Responding to the news, Sarah Norcross, Director of the Progress Educational Trust, said: 'The pace at which these treatments are being rolled out may seem slow, but this highly regulated and measured approach will ensure the highest standards of treatment and follow-up research. Options which for many years have been tantalisingly out of reach to patients are now a step closer.'

SOURCES & REFERENCES

Doctors given approval for UK's first 'three-person babies'

BBC | 02 February 2018
 

Doctors select first women to have ‘three-person babies’

The Guardian | 01 February 2018
 

First UK three-parent babies could be born this year

New Scientist | 02 February 2018
 

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Date Added: 05 February 2018   Date Updated: 05 February 2018
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Ke-Hui Cui   13 April 2018
MRT WILL DAMAGE CENTROSOME AND NATURAL GENETIC SCREENING SYSTEMS FOR HEREDITY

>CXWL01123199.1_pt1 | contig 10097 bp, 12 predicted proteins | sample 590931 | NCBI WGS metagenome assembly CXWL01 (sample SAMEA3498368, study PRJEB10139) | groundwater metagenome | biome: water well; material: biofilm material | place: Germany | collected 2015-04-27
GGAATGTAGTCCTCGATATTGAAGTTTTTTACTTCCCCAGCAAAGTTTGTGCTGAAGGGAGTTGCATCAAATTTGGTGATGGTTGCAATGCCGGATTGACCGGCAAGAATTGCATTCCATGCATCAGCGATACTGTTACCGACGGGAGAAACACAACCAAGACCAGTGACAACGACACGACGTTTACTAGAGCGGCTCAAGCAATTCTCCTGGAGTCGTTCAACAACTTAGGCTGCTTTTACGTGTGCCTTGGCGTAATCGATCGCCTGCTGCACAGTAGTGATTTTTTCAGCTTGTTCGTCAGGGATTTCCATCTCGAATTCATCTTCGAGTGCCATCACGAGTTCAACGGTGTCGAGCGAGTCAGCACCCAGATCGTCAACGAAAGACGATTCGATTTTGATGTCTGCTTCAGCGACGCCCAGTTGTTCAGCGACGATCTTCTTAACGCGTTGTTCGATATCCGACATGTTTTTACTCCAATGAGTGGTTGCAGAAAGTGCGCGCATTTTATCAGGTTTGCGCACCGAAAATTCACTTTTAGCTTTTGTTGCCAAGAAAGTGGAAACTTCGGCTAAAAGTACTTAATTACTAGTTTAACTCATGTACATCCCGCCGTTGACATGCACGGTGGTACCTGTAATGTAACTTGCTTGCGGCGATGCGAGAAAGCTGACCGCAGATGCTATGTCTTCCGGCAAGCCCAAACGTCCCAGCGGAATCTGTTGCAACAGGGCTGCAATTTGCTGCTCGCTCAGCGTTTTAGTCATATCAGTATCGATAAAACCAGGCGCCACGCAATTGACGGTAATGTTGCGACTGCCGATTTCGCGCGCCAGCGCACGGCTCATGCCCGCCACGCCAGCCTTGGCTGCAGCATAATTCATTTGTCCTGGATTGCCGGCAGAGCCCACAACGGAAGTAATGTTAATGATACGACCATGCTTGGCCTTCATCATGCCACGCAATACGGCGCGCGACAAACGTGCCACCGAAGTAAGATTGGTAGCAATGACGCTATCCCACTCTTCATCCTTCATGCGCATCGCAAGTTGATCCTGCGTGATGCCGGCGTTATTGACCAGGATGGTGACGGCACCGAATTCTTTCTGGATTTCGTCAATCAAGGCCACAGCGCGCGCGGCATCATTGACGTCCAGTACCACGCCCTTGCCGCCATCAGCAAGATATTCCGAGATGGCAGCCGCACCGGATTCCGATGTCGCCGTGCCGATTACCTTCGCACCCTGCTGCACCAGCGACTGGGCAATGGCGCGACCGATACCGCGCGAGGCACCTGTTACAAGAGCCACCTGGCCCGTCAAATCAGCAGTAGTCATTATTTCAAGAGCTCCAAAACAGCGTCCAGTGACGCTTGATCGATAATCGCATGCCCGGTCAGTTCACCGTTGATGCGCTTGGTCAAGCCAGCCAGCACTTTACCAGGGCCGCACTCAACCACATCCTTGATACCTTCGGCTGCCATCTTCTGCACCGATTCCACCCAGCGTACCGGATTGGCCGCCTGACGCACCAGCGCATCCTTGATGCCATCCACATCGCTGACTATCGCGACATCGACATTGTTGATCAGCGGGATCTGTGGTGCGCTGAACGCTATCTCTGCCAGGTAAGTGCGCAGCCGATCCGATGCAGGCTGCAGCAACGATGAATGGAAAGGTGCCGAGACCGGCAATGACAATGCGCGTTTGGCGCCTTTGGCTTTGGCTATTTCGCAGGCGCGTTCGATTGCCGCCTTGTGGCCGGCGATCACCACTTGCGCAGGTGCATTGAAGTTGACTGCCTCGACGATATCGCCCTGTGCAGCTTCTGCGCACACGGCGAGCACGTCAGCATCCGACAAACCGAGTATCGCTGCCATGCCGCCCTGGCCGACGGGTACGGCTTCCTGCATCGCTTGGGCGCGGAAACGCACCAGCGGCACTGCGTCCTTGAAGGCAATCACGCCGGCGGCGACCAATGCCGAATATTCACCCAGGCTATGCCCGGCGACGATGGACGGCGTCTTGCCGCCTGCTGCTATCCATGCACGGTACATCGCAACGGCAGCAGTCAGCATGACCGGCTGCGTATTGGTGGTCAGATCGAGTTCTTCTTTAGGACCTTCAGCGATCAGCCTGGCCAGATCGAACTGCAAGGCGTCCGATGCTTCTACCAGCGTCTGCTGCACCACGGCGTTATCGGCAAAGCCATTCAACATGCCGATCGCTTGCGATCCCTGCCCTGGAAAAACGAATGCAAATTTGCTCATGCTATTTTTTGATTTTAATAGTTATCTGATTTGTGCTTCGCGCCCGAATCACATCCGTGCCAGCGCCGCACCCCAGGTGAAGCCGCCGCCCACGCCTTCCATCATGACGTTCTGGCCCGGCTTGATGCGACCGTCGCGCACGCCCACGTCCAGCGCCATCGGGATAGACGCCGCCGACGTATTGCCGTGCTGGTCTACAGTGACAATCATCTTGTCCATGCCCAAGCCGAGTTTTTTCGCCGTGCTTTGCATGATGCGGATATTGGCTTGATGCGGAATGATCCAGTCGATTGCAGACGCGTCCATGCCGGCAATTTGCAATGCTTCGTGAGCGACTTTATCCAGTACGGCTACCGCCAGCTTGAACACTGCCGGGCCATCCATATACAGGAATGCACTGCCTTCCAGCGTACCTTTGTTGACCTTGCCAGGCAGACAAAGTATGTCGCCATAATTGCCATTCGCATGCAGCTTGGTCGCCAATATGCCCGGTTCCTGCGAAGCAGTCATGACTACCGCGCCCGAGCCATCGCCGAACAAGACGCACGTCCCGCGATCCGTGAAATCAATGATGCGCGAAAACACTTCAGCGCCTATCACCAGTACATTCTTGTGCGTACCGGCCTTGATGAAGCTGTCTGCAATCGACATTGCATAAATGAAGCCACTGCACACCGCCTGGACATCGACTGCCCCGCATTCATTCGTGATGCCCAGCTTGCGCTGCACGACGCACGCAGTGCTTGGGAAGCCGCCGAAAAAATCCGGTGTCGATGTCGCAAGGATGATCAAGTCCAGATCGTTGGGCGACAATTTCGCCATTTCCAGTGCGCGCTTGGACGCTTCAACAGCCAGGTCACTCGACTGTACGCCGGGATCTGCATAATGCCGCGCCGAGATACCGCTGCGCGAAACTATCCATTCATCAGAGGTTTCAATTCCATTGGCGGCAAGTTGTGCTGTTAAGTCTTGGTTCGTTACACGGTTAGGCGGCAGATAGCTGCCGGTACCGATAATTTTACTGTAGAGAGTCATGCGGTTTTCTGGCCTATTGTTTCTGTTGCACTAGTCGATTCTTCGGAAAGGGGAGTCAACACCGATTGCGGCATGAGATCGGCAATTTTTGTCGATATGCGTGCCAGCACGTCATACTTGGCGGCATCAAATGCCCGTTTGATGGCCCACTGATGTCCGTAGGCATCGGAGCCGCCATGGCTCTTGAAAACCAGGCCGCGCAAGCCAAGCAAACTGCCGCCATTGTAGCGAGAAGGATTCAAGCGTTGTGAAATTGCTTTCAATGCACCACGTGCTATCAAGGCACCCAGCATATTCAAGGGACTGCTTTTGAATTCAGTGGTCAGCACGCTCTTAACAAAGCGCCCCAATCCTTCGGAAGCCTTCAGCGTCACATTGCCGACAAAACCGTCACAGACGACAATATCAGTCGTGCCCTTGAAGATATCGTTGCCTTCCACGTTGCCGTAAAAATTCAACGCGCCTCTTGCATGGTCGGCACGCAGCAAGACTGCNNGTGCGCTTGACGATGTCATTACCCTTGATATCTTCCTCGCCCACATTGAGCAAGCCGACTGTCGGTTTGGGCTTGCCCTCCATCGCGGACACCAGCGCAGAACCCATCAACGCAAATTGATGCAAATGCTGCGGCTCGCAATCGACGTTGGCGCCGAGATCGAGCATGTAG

MRT WILL DAMAGE CENTROSOME AND NATURAL GENETIC SCREENING SYSTEMS FOR HEREDITY The centrosomes are the command centers for cellular control, in cell division (cytokinesis) and also in cell-cycle progression. Recently, identification of many kinds of RNA and more than three hundreds of proteins in and around centrosome has highlighted the evolutionary conservation of centrosome functions. The centrosome not only serves as the microtubule-organizing centers (MTOC) but also as the actin organizing center, the intermediate filament organizing center and the Golgi organizing center. Any change on the centrosomes can block or impede the division, because its function to organize the astral microtubules to further orient spindle are damaged (with defects in microtubule furrows). Heredity in one species is very stable. Human beings have a history about five million years with countless times of cell division, and still have a karyotyping of 46 chromosomes. Some aneuploidy cells are producing all the time, in embryos, fetuses, children to every one of us. Why are most people not to be aneuploidy or mosaicism? The reason is: The eukaryote cells contain several families of protein kinases such as cyclin-dependent kinases (Cdks), polo-like kinases (Plks), Aurora family of kinases, and many other families of proteins to form natural genetic screening systems. The systems include checkpoints and licensing factors for DNA replication, for centrosome duplication and for spindle assembly. Cycle of centrosome duplication and cycle of DNA replication are coordinating, or in parallel. Problems in such coordination are commonly seen in many aneuploidy and cancers. In the coordination of these two cycles, a lot of proteins in cytoplasm and centrosome play as regulation functions. One of the centrosomal substrates, cdk2 couples centriole duplication to the onset of DNA replication at the G1/S phase transition. The similar G1/S phase regulating proteins include cyclins D and E, cdk4 and 6, cdk inhibitors p53, ZYG-1, Aurora kinases, … etc. They regulate the G1 phase to be finished perfectly before progress into S phase. Or else, the cells will arrest in G1 phase. Plks are important mediators for various cell cycle checkpoints that monitor centrosome duplication, DNA replication, segregation of chromosomes, and mitotic exit. Without mitotic exit, the abnormal cell, such as aneuploidy cells, cannot divide. Apoptosis will happen in these cells later, and normal cells will continuously grow and divide. Some aneuploidy cells produced in cell growing courses are physiological rather than pathological. That means: it is not an illness. When the natural genetic screening system is damaged or the immune system is also damaged, pathological entity such as the aneuploidy or cancer will happen. The natural genetic screening system is very strict. Any cell to be divided should pass the above three kinds of checkpoints and licensing systems under further regulation – up to at least 10 to over 30 times of examinations. If in the embryos of in vitro fertilization (IVF), this system in the cells may be called natural preimplantation genetic screening (PGS). The natural PGS functions much stronger than the artificial PGS for elective single embryo transfer (eSET) performed in some IVF clinics. It allows only about 1% live birth to be abnormalities, and true fetal mosaicism to be less than 0.5%. It also avoid the embryo cytoskeletons being damaged by repeated temperature change and by invasive techniques, which were usually with artifact results. The damaged cytoskeleton by artificial PGS influenced normal neuron growth and mental development in mice experiments and human clinical results. When SCNT and MRT were performed, the natural PGS system of the normal cell heredity was thoroughly damaged by spindle extraction. Ke-Hui Cui